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on-bike positioning for someone with neck/upper back discomfort

Road Cycling “It is by riding a bicycle that you learn the contours of a country best, since you have to sweat up the hills and coast down them. Thus you remember them as they actually are, while in a motor car only a high hill impresses you, and you have no such accurate remembrance of country you have driven through as you gain by riding a bicycle.” -- Ernest Hemingway

on-bike positioning for someone with neck/upper back discomfort

Old 05-25-13, 10:46 AM
  #1  
TallRider
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on-bike positioning for someone with neck/upper back discomfort

my officemate recently started bicycling. He's fairly athletic (though not typical endurance-athlete build) but always has significant discomfort in his neck and upper back.
He's more comfortable when sitting up straighter, which is true of most of us but he has a lot of issues going into any kind of aero(er) position.
I'm wondering if any of his issues might be fit/positioning related. Any thoughts? To me, the bike looks to fit him quite well and has a significant rise in the stem (almost to saddle level) and he doesn't appear to be significantly bent-forward or anything. Any suggestions for fit, or can I conclude that he's in fairly normal road bike positioning?
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Old 05-25-13, 10:52 AM
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I'm actually more comfy the lower and flatter I go. I also do a lot on neck/shoulder stretching and exercises for the TT position.

What are those things on his feet??
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Old 05-25-13, 10:52 AM
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Originally Posted by TallRider View Post
Any suggestions for fit, or can I conclude that he's in fairly normal road bike positioning?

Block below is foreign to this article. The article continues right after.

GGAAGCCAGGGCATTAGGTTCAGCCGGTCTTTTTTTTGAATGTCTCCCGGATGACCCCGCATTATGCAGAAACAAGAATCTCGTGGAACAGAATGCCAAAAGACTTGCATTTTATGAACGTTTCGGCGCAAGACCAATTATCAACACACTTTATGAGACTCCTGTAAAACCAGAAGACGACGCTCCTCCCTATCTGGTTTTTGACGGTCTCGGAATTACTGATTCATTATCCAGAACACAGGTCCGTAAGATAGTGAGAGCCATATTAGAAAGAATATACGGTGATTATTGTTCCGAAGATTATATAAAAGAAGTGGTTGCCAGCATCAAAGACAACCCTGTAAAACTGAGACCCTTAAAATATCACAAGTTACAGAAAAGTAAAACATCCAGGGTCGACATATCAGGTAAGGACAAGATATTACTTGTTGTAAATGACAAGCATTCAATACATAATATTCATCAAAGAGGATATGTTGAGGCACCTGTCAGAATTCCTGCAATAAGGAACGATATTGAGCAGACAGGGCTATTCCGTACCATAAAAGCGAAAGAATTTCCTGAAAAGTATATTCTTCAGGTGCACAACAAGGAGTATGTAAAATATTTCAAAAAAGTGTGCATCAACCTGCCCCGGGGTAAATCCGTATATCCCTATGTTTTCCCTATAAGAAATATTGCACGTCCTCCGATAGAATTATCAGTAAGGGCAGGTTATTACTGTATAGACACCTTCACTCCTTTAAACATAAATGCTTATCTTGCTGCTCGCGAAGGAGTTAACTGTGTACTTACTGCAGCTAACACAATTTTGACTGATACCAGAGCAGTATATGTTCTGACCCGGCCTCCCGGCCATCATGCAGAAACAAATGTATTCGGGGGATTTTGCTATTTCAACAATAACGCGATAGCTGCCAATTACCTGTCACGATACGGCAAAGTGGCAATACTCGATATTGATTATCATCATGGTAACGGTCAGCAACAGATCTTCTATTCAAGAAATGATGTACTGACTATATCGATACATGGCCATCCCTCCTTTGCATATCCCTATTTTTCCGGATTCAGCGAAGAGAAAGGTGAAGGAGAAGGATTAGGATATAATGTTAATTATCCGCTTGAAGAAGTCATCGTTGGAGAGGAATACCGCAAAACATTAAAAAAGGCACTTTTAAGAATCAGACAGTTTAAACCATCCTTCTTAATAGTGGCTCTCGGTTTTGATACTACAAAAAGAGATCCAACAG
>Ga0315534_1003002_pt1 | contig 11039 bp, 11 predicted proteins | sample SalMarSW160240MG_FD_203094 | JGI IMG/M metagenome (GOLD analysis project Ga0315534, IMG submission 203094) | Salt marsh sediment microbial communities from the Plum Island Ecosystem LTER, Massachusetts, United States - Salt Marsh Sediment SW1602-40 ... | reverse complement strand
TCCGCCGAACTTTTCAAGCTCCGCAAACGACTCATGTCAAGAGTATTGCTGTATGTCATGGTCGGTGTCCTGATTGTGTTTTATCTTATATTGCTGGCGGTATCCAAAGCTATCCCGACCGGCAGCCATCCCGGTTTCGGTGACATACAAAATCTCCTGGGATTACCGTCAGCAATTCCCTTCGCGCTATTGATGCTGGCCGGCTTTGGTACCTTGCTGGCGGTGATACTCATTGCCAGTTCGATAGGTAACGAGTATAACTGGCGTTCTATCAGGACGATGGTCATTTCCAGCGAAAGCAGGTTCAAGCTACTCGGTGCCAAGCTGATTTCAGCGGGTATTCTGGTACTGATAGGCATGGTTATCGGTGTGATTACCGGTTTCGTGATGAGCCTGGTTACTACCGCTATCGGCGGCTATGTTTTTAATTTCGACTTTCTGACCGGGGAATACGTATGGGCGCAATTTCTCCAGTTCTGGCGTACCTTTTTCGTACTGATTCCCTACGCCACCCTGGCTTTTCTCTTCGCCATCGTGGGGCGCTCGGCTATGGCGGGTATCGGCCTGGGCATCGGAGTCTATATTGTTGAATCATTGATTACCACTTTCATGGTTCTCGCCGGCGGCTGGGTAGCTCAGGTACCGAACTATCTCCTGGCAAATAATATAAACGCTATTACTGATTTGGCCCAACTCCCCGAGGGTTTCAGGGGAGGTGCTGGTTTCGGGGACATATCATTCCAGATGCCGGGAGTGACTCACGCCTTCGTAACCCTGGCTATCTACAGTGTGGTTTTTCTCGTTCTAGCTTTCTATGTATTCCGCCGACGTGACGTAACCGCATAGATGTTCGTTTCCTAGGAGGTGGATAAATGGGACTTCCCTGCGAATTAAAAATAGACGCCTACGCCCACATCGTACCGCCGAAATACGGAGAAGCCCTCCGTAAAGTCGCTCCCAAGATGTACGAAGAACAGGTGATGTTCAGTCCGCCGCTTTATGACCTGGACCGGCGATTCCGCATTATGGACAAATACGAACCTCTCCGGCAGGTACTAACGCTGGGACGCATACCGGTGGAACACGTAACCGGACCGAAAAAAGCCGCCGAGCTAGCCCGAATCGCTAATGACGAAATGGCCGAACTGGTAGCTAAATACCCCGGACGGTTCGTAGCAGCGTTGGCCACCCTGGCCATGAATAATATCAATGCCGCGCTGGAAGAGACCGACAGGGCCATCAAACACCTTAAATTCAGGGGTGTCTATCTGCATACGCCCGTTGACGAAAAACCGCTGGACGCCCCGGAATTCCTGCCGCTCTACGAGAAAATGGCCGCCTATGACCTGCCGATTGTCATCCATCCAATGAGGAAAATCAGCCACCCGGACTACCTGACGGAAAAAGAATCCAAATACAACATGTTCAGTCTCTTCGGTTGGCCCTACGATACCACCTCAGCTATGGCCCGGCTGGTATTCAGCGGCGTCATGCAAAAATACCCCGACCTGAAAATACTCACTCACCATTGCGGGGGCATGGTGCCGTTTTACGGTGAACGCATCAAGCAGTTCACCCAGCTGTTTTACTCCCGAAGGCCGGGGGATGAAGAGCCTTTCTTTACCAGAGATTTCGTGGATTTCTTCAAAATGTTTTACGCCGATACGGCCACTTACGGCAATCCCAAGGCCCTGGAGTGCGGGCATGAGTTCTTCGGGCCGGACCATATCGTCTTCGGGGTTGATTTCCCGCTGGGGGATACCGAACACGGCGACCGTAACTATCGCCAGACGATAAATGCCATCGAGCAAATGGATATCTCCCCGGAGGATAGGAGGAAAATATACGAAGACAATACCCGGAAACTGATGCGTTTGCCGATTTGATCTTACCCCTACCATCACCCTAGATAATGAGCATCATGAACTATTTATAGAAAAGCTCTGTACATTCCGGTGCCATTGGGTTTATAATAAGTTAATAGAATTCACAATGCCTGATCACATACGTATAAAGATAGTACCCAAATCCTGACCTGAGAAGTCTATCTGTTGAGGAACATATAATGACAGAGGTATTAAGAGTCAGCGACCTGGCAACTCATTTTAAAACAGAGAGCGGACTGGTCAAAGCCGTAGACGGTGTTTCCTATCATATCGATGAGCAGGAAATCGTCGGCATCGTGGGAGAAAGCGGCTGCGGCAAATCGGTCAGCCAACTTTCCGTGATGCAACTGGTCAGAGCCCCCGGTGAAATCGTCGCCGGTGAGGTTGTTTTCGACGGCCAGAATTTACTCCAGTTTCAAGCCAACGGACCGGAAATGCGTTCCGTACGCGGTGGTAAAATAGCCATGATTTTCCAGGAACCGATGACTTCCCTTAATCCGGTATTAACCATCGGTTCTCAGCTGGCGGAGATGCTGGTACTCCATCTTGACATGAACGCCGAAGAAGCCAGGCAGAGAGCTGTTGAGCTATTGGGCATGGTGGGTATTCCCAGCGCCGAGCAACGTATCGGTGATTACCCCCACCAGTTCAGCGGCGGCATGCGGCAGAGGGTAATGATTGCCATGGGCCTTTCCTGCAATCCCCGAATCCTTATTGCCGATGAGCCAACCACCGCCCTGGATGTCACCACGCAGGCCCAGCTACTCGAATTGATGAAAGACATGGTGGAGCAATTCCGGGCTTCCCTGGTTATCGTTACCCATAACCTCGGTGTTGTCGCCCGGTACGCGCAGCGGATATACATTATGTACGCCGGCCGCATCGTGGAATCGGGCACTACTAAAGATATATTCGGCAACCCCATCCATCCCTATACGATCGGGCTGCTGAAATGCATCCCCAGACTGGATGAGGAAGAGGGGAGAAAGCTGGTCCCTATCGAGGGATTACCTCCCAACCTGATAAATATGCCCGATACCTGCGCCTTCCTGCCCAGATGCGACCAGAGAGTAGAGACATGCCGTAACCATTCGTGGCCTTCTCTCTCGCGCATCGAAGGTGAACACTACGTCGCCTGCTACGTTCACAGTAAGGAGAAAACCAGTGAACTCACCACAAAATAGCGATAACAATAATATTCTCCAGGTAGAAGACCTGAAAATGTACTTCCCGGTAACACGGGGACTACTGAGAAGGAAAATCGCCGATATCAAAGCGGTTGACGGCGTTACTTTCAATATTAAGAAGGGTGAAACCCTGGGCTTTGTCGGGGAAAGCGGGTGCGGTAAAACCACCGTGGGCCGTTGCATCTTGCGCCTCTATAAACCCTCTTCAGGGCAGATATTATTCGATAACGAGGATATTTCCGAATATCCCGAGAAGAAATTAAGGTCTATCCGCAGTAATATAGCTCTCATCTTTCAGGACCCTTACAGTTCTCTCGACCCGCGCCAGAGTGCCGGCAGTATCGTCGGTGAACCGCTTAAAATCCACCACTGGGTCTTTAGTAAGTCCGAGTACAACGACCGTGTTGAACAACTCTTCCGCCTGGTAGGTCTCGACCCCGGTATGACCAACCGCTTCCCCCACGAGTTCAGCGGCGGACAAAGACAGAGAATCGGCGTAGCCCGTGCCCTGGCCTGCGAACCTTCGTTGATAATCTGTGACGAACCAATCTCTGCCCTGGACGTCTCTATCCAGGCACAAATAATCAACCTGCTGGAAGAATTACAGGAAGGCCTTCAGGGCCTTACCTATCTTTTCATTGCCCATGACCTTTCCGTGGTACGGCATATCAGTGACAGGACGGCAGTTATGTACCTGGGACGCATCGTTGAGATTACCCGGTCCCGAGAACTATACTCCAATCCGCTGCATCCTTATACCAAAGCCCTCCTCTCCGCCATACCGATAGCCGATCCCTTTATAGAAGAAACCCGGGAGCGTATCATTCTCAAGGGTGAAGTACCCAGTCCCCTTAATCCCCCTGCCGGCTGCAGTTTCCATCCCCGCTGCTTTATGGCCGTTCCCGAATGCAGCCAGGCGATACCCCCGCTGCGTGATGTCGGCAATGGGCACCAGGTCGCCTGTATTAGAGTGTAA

Yep - normal position for a Fred.
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Old 05-25-13, 10:55 AM
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His bike is too small. His saddle is too low, ....

Your friend needs to go get a bike fit.

Also, riding with running shoes is not the best idea. If he does not want to use road pedals, he can at least use an MTB style shoe without the cleats. Shimano M088 is a good cheap shoe and it comes in wide sizes too.
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Old 05-25-13, 11:02 AM
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He needs a haircut.
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Old 05-25-13, 11:10 AM
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Originally Posted by fstshrk View Post
His bike is too small. His saddle is too low, ....
Yep - that too. Prob one size too small.

And see that top tube? When he's in the drops the top of his back is supposed to be parallel with it.
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Old 05-25-13, 11:14 AM
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I replaced frame on my previous bike because the head tube wasn't tall enough. I didn't know at the time that I could have just gone with a steering tube extender for less money but I do like the new bike better. After a ride on my previous bike, I needed to put heat on my neck the pain sucked. I raised my bars about 1.5" and that solved the problem. No more neck pain. I don't use the drop much either.
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Old 05-25-13, 11:22 AM
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yeah, it would be ideal for him to be on a larger bike, except that a longer top tube would leave him more horizontally stretched-out than he is now.